It's more than about sharing the same bank account.
Two people fall in love and decide they want to spend the rest of their lives together. They get married, move in together, and build their lives. Even though they have chosen to combine everything else about their lives, money and finances can be one area where they instinctively protect from each other and refuse to consolidate.
Couples That Merge Finances are Financially Stable
Couples that combine their income and accounts are more financially stable than those that do not. Keeping accounts separate will make it more difficult to understand how much money the household really has access to. Not only that, combining finances creates spending accountability partners.
Here are some things you can do to merge the family finances without causing too much heartburn.
Choose One Bank Account
You probably both like the bank you are with, but it is time to pick one and stick with it. For the sake of convenience, it is easier to go with an account that is already open.
However, some people need the mental switch of opening a new account together. Whatever you decide, have one account that all of your money is run through – this means depositing paychecks, paying bills, and withdrawing cash.
Make a Comprehensive Yearly Budget
Take time to create a comprehensive budget at the start of each year. This is not as hard as it sounds. Add up all expected income you and your spouse will receive. Then create a list of all the bills that are expected during the year. We have a budget template that makes this easy.
Your budget should include needs such as: home essentials, food, clothing, entertainment, and gas to name a few. Don’t forget to include savings in your budget as well, both emergency funds, and retirement savings.
Also, you should budget for unexpected expenses such as medical bills and repairs. When unexpected bills arise, you can feel confident that you are able to pay them because you already planned for them.
Just by doing these first couple steps you and your spouse will begin to understand where your cash goes.
Create Guidelines For Spending
One of the reasons couples have a hard time merging their income is they feel they won’t be able to freely spend their money. It is true, you will have someone you are accountable to, but that's not a bad thing when it comes to spending.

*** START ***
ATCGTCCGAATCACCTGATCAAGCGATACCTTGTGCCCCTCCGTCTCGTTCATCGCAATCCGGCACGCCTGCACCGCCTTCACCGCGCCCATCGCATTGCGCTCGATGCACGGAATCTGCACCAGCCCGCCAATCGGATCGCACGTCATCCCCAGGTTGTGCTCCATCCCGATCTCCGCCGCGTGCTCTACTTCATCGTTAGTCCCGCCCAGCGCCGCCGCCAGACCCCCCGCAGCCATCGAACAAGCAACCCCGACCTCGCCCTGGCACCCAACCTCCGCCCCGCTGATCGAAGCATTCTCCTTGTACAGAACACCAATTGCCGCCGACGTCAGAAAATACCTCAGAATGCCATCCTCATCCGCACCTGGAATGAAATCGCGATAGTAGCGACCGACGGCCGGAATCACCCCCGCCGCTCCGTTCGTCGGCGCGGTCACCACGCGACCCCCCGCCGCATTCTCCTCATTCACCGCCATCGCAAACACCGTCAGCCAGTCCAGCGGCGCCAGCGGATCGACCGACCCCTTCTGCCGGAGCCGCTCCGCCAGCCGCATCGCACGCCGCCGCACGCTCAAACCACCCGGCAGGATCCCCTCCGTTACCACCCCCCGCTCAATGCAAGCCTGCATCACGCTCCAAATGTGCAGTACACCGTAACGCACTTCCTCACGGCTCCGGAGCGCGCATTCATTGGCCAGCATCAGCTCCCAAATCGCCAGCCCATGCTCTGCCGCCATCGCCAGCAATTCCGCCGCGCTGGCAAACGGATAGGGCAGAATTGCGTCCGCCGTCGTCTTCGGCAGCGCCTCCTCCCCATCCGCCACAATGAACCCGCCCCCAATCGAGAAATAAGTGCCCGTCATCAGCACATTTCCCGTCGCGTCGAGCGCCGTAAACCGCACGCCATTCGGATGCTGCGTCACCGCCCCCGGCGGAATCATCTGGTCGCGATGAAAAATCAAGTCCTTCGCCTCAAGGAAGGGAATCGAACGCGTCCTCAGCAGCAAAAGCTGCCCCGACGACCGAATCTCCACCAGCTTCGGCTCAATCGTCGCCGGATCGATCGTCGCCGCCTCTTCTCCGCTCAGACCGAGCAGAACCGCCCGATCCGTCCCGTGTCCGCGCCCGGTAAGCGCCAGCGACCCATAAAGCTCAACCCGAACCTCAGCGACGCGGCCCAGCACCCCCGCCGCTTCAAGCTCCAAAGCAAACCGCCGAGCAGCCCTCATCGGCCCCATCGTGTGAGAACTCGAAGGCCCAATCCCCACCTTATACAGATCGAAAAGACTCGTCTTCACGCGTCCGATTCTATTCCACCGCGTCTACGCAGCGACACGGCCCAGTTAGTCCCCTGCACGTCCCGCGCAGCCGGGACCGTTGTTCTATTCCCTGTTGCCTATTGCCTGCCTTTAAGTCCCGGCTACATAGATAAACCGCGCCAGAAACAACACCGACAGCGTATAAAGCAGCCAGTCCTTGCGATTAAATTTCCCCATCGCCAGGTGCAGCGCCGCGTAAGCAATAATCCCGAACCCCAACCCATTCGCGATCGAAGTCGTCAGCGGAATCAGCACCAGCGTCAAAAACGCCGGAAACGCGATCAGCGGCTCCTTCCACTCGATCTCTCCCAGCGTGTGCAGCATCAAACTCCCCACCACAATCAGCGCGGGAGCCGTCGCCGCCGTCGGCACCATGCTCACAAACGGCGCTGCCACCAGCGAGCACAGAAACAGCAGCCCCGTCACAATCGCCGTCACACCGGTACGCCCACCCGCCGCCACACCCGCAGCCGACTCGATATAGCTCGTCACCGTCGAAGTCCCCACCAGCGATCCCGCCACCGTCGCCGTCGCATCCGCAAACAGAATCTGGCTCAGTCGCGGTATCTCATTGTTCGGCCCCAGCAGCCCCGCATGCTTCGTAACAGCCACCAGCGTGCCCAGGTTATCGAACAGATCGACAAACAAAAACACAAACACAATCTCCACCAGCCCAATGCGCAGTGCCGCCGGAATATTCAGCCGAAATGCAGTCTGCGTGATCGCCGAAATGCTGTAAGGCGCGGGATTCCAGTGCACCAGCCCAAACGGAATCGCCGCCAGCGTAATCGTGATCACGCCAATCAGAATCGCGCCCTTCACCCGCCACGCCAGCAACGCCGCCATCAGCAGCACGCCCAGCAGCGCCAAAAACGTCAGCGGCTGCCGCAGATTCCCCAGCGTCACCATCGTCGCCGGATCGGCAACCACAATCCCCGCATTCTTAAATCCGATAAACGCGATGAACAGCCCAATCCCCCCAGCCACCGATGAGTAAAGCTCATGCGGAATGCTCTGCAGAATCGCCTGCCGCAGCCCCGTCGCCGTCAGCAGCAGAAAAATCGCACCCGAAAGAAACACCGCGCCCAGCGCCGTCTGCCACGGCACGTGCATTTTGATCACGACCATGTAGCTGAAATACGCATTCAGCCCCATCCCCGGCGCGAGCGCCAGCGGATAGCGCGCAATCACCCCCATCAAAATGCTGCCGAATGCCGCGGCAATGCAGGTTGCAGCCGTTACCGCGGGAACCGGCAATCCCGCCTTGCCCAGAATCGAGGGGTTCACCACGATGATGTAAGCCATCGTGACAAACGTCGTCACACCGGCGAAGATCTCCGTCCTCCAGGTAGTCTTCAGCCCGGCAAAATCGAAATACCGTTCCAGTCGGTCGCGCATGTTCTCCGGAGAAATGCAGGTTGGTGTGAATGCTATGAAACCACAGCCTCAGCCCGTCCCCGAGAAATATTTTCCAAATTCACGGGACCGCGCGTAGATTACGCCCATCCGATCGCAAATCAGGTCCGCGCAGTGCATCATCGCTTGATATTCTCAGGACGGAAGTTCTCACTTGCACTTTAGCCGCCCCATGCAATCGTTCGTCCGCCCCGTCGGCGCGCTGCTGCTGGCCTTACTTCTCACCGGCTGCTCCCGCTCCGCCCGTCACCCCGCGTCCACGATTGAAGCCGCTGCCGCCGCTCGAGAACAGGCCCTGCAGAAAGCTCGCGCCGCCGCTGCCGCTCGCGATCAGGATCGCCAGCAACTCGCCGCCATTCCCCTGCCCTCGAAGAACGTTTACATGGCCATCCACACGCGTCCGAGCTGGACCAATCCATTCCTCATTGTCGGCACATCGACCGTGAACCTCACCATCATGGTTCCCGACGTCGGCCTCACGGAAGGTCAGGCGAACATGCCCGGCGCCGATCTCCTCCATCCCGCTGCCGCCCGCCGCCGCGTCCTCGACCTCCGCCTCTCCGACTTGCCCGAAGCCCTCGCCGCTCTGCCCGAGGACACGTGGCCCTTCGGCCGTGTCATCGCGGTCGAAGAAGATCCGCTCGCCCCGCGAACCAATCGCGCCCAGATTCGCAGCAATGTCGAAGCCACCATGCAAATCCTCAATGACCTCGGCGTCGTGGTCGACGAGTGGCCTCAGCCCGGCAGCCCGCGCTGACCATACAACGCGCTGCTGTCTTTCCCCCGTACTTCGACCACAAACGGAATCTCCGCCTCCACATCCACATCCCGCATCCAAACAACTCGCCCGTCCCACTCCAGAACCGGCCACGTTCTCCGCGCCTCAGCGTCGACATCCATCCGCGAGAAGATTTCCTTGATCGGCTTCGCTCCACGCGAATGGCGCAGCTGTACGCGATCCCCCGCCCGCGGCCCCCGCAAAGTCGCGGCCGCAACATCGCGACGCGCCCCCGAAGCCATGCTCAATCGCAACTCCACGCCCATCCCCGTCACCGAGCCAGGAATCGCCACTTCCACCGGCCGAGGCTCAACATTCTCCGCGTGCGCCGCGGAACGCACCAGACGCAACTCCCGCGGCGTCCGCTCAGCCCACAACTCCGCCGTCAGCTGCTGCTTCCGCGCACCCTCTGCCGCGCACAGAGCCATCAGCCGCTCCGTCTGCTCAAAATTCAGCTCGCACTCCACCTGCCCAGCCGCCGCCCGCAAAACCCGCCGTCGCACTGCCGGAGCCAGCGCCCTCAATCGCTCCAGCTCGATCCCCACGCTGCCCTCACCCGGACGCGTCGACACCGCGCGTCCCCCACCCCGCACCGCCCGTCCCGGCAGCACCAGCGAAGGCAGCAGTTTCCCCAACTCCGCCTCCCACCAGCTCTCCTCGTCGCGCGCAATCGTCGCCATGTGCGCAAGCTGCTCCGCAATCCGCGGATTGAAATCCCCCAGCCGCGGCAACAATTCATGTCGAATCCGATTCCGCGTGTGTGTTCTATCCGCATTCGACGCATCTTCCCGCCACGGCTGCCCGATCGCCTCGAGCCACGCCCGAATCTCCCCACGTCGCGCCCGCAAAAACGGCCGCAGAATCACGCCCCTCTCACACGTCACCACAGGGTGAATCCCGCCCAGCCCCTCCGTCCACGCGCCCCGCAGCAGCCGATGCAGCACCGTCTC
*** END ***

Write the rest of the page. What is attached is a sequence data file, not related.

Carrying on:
Think of having a budget as giving you additional freedom in spending. As long as you are sticking with what you and your spouse decided, then you can spend without danger of going in the red or upsetting each other.
It is important to have some rules in place with spending. If you want something that does not fit into the budget you created, then you need to run it by your partner. Going over budget is something that should be agreed upon. All major purchases should be discussed by both you and your spouse.
Make Your Spouse a Beneficiary
There is more to family finances than just income and spending. It is important that you name your spouse as a beneficiary on any assets you have. This can include insurance policies, CD’s, and retirement accounts. Should something happen to either of you, your spouse will receive the money from these sources without having to deal with probate, which can be costly in terms of both time and money.
It takes a lot of trust to combine finances, but it is necessary for a couple to reach their financial goals. Money is a huge source of fighting within marriages, the key is to deal with the issues head on from the start and communicate with each other.
For an additional resource take a look at our Wedding and Financial Planning Guide.
If you need additional help organizing your financial life feel free to reach out, that’s what we do!